Sucking on a pacifier may stop a baby’s complaints, but for boys it can also slow their emotional development.
Researchers from the University of Wisconsin-Madison have found that heavy pacifier use as a child for boys has a direct link to poor results in various measures of emotional maturity later in life. The baby brain learns much about emotions by mimicking facial expressions. Apparently, for boys, too much pacifier use can slow this mimicking process down enough to derail emotional development.
“By reflecting what another person is doing, you create some part of the feeling yourself,” says Paula Niedenthal, UW–Madison psychology professor and lead author of the study. “That’s one of the ways we understand what someone is feeling — especially if they seem angry, but they’re saying they’re not; or they’re smiling, but the context isn’t right for happiness.”
Mimicry, notes the research published in Basic and Applied Psychology, is an important learning tool for children. The scientists found that adults who had spent the most time with pacifiers in their mouths as children often exhibited the same lack of facial emotional expression as people that had undergone facial-paralyzing Botox injections.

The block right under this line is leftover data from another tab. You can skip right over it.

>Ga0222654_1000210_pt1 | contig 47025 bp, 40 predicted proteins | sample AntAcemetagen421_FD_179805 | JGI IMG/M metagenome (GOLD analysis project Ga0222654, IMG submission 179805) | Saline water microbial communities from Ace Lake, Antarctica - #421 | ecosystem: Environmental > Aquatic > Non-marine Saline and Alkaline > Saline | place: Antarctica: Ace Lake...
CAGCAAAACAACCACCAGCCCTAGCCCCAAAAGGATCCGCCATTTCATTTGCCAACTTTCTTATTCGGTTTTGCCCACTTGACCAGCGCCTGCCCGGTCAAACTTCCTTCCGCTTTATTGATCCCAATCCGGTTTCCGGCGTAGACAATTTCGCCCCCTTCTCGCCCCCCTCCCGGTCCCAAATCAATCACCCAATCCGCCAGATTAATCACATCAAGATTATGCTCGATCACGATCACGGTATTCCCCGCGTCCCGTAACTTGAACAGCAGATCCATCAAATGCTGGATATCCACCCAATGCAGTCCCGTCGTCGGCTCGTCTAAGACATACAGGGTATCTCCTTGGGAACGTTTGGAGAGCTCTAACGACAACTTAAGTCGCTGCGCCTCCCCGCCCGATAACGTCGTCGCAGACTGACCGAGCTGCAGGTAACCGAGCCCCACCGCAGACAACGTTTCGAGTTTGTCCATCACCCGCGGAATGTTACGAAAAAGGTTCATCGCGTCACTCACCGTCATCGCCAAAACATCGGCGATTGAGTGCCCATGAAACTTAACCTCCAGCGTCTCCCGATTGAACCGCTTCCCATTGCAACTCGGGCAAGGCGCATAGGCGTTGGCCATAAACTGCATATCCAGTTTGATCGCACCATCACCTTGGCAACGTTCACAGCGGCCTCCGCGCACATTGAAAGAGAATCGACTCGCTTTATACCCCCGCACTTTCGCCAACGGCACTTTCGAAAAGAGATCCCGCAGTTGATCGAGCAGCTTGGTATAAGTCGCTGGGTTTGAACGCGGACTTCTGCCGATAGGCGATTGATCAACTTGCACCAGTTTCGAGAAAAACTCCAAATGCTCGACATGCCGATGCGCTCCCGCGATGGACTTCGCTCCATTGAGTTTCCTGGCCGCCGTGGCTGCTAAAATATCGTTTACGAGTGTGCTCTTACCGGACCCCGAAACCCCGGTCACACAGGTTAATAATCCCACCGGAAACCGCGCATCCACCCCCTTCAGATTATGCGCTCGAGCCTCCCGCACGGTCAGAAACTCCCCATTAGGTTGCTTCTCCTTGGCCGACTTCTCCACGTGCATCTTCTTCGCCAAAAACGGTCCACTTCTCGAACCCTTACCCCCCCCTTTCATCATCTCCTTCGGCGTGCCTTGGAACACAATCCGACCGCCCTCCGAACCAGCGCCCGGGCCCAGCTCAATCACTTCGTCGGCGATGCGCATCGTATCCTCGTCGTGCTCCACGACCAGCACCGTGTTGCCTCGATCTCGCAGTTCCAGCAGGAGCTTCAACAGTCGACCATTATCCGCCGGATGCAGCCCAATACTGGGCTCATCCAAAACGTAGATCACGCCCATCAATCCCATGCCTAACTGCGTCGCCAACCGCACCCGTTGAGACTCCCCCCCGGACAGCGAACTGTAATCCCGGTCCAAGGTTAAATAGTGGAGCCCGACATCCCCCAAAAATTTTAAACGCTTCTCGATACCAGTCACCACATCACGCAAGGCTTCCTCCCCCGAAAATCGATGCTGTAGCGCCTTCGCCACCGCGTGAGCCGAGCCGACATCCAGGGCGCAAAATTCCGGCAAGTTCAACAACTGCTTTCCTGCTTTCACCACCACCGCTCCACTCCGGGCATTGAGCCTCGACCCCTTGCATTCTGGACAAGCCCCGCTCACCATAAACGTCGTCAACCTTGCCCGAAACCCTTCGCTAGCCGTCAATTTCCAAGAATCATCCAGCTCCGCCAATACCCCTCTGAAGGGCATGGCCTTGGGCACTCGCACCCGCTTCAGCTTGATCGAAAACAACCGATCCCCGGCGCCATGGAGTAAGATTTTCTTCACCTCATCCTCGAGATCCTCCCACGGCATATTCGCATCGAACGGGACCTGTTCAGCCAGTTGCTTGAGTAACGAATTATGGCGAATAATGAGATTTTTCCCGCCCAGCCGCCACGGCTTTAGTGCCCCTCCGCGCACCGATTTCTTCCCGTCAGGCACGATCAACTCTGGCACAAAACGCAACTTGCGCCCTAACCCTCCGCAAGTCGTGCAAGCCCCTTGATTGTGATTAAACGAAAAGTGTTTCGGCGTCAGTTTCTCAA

The researchers did not find the same outcomes in girls, possibly because of faster emotional development.
“There’s no effect of pacifier use on these outcomes for girls, and there’s a detriment for boys with length of pacifier use even outside of any anxiety or attachment issues that may affect emotional development,” says Niedenthal.
The researchers contend that not all pacifier use is bad — for example at night when there is no one to mimic. They recommend, however, that parents make a conscious effort to avoid the pacifier during waking hours because so much of an infant’s ability to communicate is related to facial expression.